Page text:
I didn’t actually have business with Twitter (although I did enjoy tweeting: ‘I’m ON Twitter and I’m IN Twitter’, which felt a bit meta). But Twitter HQ in London was the venue for a ‘Comedy and Confidence for Creatives’ event run by Funny Women.
It started with two short comedy workshops (well, it’s good to get out of your comfort zone sometimes), in one of which we were asked to brainstorm on ‘Love – Hate – Wish’. My response: ‘I love Twitter. I hate Twitter. I wish Twitter didn’t hate women.’ (And yes, that is probably the first and last time I will recommend a Spectator article.)
The workshops were followed by a panel discussion and some actual stand-up comedy. During the discussion, we heard that humour is the most important element of an ad for UK audiences, but ads featuring only women use comedy less than half as often as ads featuring only men (22% vs 51%). We also found out, courtesy of Kantar’s AdReaction research on gender bias, that most marketers think they’re doing a good job of avoiding gender stereotypes in advertising, but almost half of consumers disagree.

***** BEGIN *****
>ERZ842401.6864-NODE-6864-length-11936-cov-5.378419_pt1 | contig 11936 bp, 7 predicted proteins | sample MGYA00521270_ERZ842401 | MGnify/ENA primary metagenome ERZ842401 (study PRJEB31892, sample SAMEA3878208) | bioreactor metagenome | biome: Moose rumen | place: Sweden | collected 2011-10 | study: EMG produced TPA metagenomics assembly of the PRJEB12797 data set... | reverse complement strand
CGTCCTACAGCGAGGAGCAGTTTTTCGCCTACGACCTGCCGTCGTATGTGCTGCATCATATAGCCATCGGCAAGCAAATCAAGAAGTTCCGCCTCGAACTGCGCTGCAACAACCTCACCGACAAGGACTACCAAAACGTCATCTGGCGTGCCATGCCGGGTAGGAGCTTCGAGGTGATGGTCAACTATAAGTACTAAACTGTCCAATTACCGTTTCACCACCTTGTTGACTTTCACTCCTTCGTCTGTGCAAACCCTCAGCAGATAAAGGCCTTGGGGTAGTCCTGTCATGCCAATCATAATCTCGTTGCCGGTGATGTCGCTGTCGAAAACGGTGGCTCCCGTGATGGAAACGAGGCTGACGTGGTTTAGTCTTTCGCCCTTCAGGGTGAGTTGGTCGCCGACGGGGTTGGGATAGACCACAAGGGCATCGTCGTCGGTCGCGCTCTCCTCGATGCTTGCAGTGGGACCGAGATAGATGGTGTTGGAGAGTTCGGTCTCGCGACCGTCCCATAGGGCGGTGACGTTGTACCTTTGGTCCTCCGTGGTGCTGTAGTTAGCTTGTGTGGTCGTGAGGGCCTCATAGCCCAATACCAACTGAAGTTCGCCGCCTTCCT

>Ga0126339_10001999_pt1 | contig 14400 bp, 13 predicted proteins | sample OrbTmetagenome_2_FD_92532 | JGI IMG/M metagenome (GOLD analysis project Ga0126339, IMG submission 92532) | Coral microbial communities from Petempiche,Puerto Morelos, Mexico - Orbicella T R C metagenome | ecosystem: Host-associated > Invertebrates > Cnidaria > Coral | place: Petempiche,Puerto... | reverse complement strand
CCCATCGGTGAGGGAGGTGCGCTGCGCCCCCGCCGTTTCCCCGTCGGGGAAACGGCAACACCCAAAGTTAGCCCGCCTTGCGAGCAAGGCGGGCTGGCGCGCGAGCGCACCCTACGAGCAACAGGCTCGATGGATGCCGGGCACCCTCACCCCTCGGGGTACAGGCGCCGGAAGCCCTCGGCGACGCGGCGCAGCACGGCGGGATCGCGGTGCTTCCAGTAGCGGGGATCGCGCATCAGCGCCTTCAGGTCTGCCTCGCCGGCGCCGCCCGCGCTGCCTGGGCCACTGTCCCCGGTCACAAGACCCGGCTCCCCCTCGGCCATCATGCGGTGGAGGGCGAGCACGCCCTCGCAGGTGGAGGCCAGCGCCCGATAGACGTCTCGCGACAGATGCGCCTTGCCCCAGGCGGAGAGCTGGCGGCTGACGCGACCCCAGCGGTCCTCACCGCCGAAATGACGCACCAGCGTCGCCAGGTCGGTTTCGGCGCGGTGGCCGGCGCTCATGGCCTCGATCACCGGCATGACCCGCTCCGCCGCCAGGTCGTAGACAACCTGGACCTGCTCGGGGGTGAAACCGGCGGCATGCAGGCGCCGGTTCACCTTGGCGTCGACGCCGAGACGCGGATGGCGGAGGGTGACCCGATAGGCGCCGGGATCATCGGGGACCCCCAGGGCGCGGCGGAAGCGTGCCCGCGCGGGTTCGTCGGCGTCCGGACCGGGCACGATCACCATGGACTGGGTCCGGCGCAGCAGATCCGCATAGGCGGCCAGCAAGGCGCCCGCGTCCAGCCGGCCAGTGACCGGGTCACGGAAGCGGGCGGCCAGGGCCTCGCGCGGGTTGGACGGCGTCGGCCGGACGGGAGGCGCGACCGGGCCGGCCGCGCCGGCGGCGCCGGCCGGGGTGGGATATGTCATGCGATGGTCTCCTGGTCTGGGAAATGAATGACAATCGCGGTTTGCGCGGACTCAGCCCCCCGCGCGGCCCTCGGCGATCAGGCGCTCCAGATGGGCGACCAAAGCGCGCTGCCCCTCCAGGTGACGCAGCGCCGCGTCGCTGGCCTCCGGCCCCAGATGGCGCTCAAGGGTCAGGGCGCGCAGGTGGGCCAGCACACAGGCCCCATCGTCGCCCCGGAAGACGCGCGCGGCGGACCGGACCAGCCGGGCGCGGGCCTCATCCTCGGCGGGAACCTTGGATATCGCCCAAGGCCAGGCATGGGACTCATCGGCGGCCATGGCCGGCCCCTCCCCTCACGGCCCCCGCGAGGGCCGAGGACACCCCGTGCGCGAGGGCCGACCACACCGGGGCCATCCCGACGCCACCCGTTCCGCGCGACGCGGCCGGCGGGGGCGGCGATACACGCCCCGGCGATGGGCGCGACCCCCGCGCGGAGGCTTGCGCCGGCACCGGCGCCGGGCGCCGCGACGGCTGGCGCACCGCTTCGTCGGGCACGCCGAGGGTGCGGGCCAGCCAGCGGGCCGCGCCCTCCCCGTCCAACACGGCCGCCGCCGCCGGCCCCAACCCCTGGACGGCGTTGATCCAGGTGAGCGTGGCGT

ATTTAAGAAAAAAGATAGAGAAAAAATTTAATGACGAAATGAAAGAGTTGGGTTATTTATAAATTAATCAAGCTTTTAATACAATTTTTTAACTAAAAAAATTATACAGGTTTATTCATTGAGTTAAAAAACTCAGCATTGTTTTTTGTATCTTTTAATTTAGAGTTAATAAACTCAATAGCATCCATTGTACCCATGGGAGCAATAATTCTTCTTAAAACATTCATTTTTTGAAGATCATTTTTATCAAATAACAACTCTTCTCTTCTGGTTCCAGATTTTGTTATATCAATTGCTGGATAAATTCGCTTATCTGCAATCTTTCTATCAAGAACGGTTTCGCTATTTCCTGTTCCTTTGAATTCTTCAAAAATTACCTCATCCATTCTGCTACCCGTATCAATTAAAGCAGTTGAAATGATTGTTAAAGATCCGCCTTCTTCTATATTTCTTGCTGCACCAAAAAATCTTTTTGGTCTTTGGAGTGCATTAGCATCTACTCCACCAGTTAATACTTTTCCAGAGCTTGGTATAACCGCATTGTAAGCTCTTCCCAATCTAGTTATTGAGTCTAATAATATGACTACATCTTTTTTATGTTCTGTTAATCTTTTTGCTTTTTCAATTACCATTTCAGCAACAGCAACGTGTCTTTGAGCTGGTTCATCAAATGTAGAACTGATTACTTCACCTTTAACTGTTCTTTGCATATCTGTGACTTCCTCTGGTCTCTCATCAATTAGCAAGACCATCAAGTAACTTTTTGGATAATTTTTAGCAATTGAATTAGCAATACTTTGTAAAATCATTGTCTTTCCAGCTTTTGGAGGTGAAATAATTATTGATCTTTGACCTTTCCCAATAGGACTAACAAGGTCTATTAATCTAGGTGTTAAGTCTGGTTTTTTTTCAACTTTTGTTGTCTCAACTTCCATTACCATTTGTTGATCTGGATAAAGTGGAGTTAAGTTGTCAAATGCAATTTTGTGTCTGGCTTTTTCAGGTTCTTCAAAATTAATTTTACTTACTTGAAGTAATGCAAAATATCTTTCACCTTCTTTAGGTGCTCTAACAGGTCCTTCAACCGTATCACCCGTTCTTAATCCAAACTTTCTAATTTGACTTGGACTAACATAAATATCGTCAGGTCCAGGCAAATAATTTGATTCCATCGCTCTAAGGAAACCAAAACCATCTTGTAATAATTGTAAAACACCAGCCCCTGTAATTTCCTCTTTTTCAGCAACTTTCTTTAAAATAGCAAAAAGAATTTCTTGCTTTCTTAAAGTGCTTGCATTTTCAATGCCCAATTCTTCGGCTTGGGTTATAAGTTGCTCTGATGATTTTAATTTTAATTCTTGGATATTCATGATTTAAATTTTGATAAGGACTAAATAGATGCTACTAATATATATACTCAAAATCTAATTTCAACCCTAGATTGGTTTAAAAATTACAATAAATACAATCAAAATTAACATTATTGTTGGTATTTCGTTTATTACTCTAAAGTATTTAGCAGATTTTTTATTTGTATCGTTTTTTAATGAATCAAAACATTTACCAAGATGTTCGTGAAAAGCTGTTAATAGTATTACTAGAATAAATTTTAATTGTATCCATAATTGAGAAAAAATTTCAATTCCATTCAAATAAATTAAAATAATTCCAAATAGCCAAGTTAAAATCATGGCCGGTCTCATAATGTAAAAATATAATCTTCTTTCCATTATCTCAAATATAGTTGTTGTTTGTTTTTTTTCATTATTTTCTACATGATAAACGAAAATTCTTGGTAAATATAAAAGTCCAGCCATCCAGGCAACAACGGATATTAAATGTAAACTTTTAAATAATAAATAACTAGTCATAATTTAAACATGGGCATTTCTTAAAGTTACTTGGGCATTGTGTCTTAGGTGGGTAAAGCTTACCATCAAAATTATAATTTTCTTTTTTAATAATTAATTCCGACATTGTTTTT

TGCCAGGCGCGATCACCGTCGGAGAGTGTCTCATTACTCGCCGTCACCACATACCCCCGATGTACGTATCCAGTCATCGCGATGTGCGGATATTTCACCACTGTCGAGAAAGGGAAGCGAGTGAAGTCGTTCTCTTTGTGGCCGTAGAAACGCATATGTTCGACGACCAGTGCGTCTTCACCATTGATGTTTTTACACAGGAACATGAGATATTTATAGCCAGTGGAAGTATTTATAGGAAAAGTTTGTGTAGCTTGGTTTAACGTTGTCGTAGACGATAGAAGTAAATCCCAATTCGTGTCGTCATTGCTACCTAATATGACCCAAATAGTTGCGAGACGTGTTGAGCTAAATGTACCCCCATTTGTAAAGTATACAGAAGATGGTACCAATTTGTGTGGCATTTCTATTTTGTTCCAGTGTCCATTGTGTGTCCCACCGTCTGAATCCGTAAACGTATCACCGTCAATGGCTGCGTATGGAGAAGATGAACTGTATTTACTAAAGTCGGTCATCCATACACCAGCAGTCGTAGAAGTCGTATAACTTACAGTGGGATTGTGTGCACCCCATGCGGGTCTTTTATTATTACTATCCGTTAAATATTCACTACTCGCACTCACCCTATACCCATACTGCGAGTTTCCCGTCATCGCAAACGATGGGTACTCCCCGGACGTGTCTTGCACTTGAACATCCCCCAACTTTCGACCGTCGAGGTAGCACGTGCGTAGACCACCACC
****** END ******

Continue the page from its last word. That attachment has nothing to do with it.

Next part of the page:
Another panellist, Jane Evans, founder of the rather wonderful Uninvisibility Project, spoke about ageism in advertising: ‘Women over 50 buy 47% of everything. But no-one speaks to us.’
And while we’re on the subject of ageism, what is it with young men working in digital media? ‘Come and learn from my old age and experience,’ said one on LinkedIn this week (and he’s by no means alone in saying this sort of thing). Look at his biography and he’s obviously a ‘millennial’. What sort of message does that send about those of us who aren’t?